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Explaining The Principles of How a Free Society Falls Into Tyranny

Updated on July 21, 2017
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A Dream Manipulated and Changed By Power and Persuasion

The troubling truths presented in the book Animal Farm speaks directly to the terrifyingly embarrassing motives of those who used their positions of political and social power to twist, fold and manipulate original ideas of Karl Marx during the Russian Industrialization era. The fable identifies the corrupt nature of politics way back then but these facts remain timeless and relevant to the behavior and issues still embedded throughout societies today. The book is interesting to readers because they find themselves at one end of the spectrum of the society described in Animal Farm, either on the side that has been wronged or those in positions capable of making changes but for some odd reason always end up manipulating and committing wrongs against the people. Animal Farm describes the events that unfolded before, after and during the Russian Revolution but in the form of a fable through the eyes of animals it shows how a vision can be manipulated and misrepresented by the rulering class and their surrogates. It relevantly highlights the omnipresent dangers of power and misinformation (Fake News). Many noteworthy scholars believe that the ideas of socialism or communism are not necessarily bad but that the individuals who were given the responsibility to create these societies have used the very power given to them to exploit the people who gave them power.

Form your own opinion, If you don't already own a copy of Animal Farm get your hands on this modern classic that covers the issues of then and now.

A Timeless Fable One Will Enjoy While Being Enlightened on The Game of Politics

Animal Farm: A Fairy Story (An Hbj Modern Classic)
Animal Farm: A Fairy Story (An Hbj Modern Classic)

George Orwell’s famous satire of the Soviet Union, in which “all animals are equal but some animals are more equal than others.”

 

The Powerful Content And The Source of Its Inspiration

The book Animal Farm faced tremendous pressures from several political sources and has survived suppression because it indicted the oppressors. The Americans confiscated and turned over 1,500 copies of Animal Farm to the Soviet Union and the United Kingdom delayed the publication of the book until after the 1945 Election. Animal Farm was blacklisted, forbidden until the “die Wende” which is German for the "turnaround" in 1989. The fable exposes the excessiveness of capitalism and socialism. George Orwell explains in a biography his experiences with totalitarianism, communism, and capitalism, he noticed: "how easily totalitarian propaganda could control the opinion of enlightened people in democratic countries (In the Preface to the Ukrainian edition)." He saw it as his duty to relate to the world how often times good ideas are never put into practice because of the corrupt politicians who manipulate these ideas for their own gain in an aim to consolidate power and control the people. In the same biography, he tells where he got the inspiration of presenting his knowledge of the communist purge and the events surrounding the purge in the form of a fable. This is where the source of Orwell’s inspiration for Animal Farm came from, he politely explains it in this excerpt from his biography: “I saw a little boy, perhaps ten years old, driving a huge carthorse along a narrow path, whipping it whenever it tried to turn. It struck me that if only such animals became aware of their strength we should have no power over them and that men exploit animals in much the same way as the rich exploit the proletariat.”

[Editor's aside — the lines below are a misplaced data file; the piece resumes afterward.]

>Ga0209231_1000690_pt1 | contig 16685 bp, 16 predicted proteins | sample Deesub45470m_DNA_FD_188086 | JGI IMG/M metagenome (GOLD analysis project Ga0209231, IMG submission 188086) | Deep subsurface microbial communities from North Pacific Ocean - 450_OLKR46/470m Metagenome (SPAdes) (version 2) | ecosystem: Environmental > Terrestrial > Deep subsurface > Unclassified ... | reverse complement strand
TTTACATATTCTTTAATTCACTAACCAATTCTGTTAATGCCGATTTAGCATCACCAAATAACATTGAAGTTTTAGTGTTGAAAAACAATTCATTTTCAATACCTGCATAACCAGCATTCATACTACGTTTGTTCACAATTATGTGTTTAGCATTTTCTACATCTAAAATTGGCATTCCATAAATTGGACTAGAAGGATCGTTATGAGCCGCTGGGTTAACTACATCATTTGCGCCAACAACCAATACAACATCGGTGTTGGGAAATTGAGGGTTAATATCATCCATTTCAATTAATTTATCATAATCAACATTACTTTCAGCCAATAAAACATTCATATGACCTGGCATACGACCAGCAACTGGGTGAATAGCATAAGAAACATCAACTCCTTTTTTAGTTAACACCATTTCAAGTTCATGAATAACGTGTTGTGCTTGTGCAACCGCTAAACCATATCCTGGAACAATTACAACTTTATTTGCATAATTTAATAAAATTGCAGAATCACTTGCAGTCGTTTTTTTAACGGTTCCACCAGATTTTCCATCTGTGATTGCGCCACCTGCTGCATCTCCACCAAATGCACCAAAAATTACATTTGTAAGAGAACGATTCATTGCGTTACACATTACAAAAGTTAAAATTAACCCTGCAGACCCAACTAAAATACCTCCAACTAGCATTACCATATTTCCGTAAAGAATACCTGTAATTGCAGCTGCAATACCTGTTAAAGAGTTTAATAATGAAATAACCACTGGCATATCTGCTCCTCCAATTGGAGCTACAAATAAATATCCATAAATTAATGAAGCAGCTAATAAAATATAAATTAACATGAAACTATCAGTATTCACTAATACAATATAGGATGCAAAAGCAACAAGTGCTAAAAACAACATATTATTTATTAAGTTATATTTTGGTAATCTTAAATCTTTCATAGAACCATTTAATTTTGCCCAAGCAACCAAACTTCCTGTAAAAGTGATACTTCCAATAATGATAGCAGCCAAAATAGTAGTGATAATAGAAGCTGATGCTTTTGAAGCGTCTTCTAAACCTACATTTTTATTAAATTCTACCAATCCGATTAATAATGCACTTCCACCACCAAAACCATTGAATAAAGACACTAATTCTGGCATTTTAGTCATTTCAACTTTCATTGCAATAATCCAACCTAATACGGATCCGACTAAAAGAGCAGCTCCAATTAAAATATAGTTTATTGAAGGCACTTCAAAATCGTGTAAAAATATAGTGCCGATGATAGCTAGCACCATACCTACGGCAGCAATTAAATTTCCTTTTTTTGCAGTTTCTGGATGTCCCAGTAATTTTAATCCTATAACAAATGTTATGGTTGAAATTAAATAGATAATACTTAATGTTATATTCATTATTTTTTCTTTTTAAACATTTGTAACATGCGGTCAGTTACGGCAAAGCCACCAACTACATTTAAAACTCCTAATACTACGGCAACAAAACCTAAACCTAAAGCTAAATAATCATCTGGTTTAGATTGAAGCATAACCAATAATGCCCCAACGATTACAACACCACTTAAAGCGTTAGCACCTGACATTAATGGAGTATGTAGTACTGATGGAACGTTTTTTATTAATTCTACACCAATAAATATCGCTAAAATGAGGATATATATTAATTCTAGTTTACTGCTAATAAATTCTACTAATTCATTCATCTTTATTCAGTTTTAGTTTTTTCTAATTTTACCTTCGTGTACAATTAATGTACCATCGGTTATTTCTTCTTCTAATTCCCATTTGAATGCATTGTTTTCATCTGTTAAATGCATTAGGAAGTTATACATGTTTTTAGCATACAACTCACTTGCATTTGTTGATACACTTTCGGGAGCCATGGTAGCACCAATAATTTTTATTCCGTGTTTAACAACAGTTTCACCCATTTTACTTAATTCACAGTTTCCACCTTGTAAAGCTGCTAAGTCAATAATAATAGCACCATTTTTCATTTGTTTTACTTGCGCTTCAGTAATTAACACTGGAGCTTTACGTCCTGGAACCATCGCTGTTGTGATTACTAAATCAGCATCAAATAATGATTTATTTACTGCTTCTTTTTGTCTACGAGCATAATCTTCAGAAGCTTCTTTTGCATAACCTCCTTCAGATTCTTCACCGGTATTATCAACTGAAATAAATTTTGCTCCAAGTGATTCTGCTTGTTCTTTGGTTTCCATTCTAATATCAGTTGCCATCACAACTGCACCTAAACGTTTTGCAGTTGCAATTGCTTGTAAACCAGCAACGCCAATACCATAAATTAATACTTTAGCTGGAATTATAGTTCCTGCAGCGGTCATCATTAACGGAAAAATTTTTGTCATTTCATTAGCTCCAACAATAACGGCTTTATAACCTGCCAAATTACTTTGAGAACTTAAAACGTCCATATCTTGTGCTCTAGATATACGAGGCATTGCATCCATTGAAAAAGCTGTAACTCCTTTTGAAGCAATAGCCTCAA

Animal Farm is an Allegory of The Early History of The Soviet Union.

The characters, the plot, the setting, and the theme of the book animal farm explain the impact of corrupt politicians, totalitarianism, and nationalism throughout the course of history. Orwell’s satire amalgamates all the components of the communist purge concisely into a fable. All the key players in the development of the Soviet Union are examined in this book. The story starts with Old Major the prize boar that has a dream and all the animals congregated in the barn to hear of Old Major’s dream. He shares with them at the meeting his ideas of animalism. He expressed his disgust towards man. As man had been the cause of their present condition; the life of the animals was misery and slavery. They were over worked, mistreated and underfed. He envisioned a society without man that could produce exponential wealth, enough wealth to satisfy the needs of every animal. This society was promised to produce more than the animals could consume, therefore there would be no need for privatization. Old Major envisioned a society where all animals would be free and equal. He gave them the commandments the animal would have to live by to realize this society. He preached unity and comradeship and inspired revolt. At the end of the meeting, he dismissed the animals with a song that gave the animals hope and summoned patriotism.